Saturday , October 20 2018
Home / Nintendo Wii Review: The Simpsons Game
A solid collection of popular video games spoofs elevated by tons of new content plus co-operative play and a wide difficulty level.

Nintendo Wii Review: The Simpsons Game

This popular television series has always spoofed other video games in their video game adaptations. So what was the next step for the famous characters of Springfield? A nice collection of popular video games spoofs elevated by tons of new content and a wide variety of game play, plus the two player co-operative play and a wide difficulty level of mayhem keep this high profile title from being anything but boring.

This game has more than 50 new characters plus the core Simpson family. Helium powers, burps, insanity and gummy elements all factors into Homer’s movements and powers. Lisa’s useful Hand of Buddha move and standard saxophone prowess play well here. She even gets to use one of her alter egos – Clobber Girl. Bartman also plays well here (Stretch Dude would’ve been nice too) while Marge’s character power also features Maggie and her powers during a short stint with the Springfield police force.

Players can increase the powers as they progress in each level, plus collect special items (Duff beer bottle caps, try-n-save coupons, etc.) for upgrades along the way. Unlock costumes, clichés and collectibles in each level (most players will need to sweep through at least twice to get all the goodies). Activate special moves by shaking the Wii controls (using both the remote and nunchuck) at different times. Overall, the controls and navigation are pretty easy, but the camera needs improvement. Consequently, this issue makes the puzzles and level progression challenging and irritating at times, especially in the Bartman Begins level.

Game producers have a knack for staging the action in many levels, cleverly done in the museum level, which is more fun to watch so make sure your camera catches the action. Using the trial and error (or cooling off and going back to the level when your frustration level is down) can be disappointing and the camera doesn’t help much. Conquering the level in stages hurts in co-op play because your tag team partner gets swarmed if you don’t make the right moves (just go where they can’t get to you in most situations – e.g. In the Bartman Begins level, get both Bart AND Homer up on the dinosaur).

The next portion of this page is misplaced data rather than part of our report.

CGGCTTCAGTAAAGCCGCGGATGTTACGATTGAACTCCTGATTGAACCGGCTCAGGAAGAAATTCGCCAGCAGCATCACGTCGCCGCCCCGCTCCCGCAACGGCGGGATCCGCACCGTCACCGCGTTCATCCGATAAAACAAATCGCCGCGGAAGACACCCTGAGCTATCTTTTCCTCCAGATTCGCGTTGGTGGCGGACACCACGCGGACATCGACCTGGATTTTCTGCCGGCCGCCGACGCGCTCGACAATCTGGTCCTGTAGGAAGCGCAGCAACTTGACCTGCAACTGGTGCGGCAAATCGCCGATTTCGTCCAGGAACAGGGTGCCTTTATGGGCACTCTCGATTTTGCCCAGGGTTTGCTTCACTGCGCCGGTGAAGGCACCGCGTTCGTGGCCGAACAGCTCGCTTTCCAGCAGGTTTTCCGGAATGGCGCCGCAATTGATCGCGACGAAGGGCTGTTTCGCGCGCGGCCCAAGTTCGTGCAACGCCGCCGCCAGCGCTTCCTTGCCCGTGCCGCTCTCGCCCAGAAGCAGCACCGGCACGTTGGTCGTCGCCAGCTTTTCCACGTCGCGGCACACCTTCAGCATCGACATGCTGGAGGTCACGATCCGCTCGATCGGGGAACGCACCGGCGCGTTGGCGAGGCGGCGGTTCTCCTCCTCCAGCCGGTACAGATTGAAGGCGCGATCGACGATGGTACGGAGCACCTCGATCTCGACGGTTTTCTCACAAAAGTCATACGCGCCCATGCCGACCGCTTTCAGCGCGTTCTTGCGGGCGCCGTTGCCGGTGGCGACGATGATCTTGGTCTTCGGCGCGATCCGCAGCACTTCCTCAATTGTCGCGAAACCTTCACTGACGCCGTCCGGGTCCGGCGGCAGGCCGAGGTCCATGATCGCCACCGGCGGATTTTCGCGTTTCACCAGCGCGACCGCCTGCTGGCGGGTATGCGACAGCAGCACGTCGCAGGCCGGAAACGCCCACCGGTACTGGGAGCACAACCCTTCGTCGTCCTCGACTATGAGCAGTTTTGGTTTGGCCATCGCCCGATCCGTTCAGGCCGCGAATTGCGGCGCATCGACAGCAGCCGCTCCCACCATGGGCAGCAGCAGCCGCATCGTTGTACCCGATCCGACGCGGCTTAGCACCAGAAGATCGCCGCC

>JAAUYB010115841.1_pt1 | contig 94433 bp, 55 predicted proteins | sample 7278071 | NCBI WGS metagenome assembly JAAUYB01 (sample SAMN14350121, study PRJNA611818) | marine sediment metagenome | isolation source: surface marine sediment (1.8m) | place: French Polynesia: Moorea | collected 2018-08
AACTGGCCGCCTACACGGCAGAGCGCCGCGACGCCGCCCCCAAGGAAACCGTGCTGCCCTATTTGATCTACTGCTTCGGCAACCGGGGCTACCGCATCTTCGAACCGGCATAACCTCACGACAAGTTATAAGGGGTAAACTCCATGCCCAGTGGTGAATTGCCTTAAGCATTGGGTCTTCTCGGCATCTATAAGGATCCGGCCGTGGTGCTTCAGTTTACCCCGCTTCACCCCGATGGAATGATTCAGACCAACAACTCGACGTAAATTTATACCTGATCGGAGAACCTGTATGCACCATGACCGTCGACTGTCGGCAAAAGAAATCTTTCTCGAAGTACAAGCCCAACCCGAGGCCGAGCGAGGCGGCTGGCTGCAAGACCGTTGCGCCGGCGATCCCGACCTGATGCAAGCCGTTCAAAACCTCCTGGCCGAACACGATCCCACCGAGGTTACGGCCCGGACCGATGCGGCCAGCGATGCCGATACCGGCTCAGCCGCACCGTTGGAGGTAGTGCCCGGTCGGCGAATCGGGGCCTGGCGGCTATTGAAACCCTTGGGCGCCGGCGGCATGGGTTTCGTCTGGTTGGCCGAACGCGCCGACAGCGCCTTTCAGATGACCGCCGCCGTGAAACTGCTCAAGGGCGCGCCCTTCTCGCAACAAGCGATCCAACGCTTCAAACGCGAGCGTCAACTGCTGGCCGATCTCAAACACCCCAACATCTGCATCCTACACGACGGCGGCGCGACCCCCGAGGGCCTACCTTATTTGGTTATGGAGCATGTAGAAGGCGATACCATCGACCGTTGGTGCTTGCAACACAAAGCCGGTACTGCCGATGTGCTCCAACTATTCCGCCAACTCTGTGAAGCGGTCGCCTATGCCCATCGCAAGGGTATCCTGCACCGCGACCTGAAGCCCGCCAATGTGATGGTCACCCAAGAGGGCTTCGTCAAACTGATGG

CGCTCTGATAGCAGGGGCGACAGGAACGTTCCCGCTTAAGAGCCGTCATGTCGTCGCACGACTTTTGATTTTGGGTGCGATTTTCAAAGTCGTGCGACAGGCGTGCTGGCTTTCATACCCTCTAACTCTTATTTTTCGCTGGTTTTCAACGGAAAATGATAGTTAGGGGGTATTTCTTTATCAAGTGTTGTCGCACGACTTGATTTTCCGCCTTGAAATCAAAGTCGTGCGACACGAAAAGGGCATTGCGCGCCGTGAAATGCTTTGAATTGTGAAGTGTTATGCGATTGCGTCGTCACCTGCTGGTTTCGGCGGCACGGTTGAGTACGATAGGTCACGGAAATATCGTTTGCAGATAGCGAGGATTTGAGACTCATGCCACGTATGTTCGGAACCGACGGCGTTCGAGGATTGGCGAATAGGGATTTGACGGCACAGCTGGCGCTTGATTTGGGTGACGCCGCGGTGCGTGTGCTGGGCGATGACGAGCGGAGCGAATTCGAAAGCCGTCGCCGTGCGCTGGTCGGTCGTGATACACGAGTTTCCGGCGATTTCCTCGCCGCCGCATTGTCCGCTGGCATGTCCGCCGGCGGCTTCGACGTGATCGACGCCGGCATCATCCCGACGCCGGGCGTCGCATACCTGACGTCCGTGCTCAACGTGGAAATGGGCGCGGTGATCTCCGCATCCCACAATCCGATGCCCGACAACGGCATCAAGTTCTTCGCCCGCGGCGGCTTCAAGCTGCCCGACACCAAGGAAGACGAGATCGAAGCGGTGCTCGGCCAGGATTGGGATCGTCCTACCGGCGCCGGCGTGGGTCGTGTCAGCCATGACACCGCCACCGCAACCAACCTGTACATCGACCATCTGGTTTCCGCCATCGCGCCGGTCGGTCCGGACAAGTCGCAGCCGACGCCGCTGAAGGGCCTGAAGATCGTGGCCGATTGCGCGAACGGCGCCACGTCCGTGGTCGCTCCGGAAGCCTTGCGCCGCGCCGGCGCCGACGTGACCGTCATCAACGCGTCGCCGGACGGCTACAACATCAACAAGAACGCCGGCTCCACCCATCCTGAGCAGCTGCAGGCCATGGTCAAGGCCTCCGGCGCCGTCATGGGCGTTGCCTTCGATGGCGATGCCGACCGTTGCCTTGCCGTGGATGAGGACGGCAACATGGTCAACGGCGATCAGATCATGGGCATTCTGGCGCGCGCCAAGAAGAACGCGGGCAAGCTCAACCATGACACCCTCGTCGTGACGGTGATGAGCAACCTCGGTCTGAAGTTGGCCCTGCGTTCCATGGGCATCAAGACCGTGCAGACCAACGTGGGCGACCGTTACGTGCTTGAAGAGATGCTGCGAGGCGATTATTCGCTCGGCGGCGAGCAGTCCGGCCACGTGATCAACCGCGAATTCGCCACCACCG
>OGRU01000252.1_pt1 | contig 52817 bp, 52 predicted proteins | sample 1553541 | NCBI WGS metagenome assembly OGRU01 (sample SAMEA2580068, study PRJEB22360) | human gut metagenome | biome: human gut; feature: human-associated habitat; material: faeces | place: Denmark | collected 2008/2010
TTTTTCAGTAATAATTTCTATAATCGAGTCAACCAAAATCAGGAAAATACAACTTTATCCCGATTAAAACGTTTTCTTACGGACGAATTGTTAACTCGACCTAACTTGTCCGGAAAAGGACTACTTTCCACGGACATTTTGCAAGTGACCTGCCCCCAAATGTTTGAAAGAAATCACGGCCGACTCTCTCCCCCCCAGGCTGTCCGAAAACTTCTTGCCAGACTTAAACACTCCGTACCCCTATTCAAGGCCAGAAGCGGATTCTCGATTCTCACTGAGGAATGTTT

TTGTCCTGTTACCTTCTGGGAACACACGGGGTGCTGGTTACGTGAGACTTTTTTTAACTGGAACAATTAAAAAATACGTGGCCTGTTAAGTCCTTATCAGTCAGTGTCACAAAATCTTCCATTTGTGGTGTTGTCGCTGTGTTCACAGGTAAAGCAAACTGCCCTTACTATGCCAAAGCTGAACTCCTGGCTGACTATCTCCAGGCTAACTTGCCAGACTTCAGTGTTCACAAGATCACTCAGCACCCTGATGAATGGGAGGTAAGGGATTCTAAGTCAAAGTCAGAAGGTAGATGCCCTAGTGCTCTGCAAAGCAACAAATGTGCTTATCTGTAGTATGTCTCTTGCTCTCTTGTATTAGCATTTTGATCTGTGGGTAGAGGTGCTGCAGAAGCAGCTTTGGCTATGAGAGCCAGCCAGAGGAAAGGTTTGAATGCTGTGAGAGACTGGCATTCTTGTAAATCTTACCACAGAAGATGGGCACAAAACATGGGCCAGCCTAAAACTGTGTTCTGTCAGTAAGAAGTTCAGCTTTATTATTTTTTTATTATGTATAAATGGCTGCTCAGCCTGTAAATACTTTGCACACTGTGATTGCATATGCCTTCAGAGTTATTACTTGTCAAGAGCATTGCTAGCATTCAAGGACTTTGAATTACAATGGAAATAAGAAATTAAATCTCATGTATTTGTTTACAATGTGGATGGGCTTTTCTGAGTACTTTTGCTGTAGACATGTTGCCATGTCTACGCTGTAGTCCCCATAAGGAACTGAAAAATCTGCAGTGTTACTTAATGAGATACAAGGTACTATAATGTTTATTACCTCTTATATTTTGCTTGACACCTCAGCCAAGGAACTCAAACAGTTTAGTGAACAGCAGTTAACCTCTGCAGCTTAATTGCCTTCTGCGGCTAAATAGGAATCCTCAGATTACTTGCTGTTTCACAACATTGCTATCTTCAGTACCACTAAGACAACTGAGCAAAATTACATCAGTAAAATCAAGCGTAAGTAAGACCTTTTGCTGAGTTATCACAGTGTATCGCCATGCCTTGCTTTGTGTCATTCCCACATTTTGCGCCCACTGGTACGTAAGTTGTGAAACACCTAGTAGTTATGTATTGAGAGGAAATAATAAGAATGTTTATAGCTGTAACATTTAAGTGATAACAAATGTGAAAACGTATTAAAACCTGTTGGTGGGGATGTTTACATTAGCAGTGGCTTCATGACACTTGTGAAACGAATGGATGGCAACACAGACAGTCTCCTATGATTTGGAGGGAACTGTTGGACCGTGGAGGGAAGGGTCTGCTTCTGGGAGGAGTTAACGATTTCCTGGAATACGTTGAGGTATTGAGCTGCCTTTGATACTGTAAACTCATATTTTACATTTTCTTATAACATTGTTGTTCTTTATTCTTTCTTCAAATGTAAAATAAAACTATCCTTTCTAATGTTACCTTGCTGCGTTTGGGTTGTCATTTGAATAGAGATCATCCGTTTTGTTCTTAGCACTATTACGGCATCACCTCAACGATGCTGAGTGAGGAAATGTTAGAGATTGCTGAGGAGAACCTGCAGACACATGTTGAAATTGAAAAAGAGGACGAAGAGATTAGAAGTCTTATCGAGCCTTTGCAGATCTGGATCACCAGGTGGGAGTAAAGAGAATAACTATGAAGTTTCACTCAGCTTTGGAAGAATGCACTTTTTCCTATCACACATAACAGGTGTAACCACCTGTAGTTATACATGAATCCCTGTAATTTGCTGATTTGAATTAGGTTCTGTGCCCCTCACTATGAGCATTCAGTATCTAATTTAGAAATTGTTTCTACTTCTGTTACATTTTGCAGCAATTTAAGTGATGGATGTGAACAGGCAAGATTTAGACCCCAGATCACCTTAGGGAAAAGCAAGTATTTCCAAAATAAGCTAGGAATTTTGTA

Luckily, future levels are easier and more fun, so don’t give up just yet. Around the World in 80 Bites takes you to the Duff Brewery while other levels like Lisa the Tree Hugger and Day of the Dolphin have a more theatrical theme. The Mob Rules level and incredibly short Bargain Bin level are particularly memorable. Players must conquer 11 levels before getting to the coveted (in the story and in real life) Grand Theft Scratchy level…well, that has some predictable elements, but really, not what you might expect.

These issues are easily solved, plus characters will even help you with hints in their dialogue, but it’s frustrating until the trial-and-error discovery. The navigational/mechanic issues are small, but can hurt as well (e.g. getting on the ceiling bar in the Bartman Begins level). Sometimes pushing fewer buttons and accessing your environment are better actions. The actual physical spacing between the action can be awkward as well, but producers do orient your tag team partner in the correct spot when the main character is ready for action.

Predictably, game producers put some of the coolest levels near the end. The Medal of Homer level has a great open ended format (put more in the sequel please) while Big Super Happy Fun Fun Game level has great Japanese-inspired visual style. Other parodies of popular video games like Donkey Kong, Everquest, The Matrix, Dance Dance Revolution and mini games like Bite Night (yes, it involves Homer eating) provide an unprecedented variety that should satisfy any gamer. The excellent cut scenes alternate between 2-D and 3-D graphics while the humor continues throughout. Variety is the spice of life in this game series. The extras and immense amount of original content make this title a must have for Simpsons fans. The humor, collectibles and overall entertainment are solid, but the ease of some levels and relatively small replay value put this title just above average for most gamers.

The Simpsons Game is rated T (Teen) by the ESRB for Alcohol and Tobacco Reference, Animated Blood, Cartoon Violence, Crude Humor, Language and Suggestive Themes. This game can also be found on: Nintendo DS, PS2, PS3, PSP and Xbox 360.


About Tall Writer

Love writing, media, and pop culture with a passion and using them in meaningful ways.

Check Also

Wii Game Review: The Croods: Prehistoric Party!

A contender for worst Wii title of all time.